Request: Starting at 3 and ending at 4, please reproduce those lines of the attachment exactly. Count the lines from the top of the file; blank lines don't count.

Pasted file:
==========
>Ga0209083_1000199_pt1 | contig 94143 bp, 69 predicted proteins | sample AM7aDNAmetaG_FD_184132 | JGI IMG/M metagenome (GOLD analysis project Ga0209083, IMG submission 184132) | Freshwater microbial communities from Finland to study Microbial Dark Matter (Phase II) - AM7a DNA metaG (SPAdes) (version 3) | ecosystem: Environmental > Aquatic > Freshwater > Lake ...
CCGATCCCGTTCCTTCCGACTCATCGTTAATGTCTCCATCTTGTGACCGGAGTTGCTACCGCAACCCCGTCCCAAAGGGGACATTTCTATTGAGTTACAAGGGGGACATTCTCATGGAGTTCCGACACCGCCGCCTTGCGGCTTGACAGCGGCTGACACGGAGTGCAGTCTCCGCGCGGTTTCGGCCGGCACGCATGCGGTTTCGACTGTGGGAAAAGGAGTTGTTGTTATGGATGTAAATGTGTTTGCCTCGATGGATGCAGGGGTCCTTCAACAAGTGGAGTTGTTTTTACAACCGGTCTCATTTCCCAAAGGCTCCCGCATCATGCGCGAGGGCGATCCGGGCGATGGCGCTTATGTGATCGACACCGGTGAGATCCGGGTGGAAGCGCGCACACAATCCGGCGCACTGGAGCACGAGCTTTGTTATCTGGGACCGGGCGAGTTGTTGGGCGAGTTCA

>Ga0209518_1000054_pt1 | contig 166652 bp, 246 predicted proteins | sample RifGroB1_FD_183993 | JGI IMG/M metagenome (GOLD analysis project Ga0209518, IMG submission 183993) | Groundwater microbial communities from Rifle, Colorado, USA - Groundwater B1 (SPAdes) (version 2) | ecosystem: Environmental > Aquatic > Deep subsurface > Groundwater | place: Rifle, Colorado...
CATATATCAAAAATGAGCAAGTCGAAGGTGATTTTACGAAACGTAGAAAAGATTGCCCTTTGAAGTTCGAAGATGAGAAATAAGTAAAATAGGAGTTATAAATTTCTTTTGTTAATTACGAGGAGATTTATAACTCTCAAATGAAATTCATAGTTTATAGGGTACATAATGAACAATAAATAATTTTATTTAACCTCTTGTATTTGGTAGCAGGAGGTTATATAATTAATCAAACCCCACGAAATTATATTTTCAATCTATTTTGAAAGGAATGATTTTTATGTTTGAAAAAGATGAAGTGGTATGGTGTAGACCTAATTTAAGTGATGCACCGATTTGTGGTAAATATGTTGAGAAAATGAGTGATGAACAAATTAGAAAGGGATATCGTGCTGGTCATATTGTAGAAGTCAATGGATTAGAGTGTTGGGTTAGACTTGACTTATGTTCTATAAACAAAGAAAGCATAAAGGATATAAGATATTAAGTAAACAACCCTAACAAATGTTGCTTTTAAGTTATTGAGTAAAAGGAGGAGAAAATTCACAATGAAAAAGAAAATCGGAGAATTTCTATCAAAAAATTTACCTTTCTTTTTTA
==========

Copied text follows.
>Ga0209518_1000054_pt1 | contig 166652 bp, 246 predicted proteins | sample RifGroB1_FD_183993 | JGI IMG/M metagenome (GOLD analysis project Ga0209518, IMG submission 183993) | Groundwater microbial communities from Rifle, Colorado, USA - Groundwater B1 (SPAdes) (version 2) | ecosystem: Environmental > Aquatic > Deep subsurface > Groundwater | place: Rifle, Colorado...
CATATATCAAAAATGAGCAAGTCGAAGGTGATTTTACGAAACGTAGAAAAGATTGCCCTTTGAAGTTCGAAGATGAGAAATAAGTAAAATAGGAGTTATAAATTTCTTTTGTTAATTACGAGGAGATTTATAACTCTCAAATGAAATTCATAGTTTATAGGGTACATAATGAACAATAAATAATTTTATTTAACCTCTTGTATTTGGTAGCAGGAGGTTATATAATTAATCAAACCCCACGAAATTATATTTTCAATCTATTTTGAAAGGAATGATTTTTATGTTTGAAAAAGATGAAGTGGTATGGTGTAGACCTAATTTAAGTGATGCACCGATTTGTGGTAAATATGTTGAGAAAATGAGTGATGAACAAATTAGAAAGGGATATCGTGCTGGTCATATTGTAGAAGTCAATGGATTAGAGTGTTGGGTTAGACTTGACTTATGTTCTATAAACAAAGAAAGCATAAAGGATATAAGATATTAAGTAAACAACCCTAACAAATGTTGCTTTTAAGTTATTGAGTAAAAGGAGGAGAAAATTCACAATGAAAAAGAAAATCGGAGAATTTCTATCAAAAAATTTACCTTTCTTTTTTA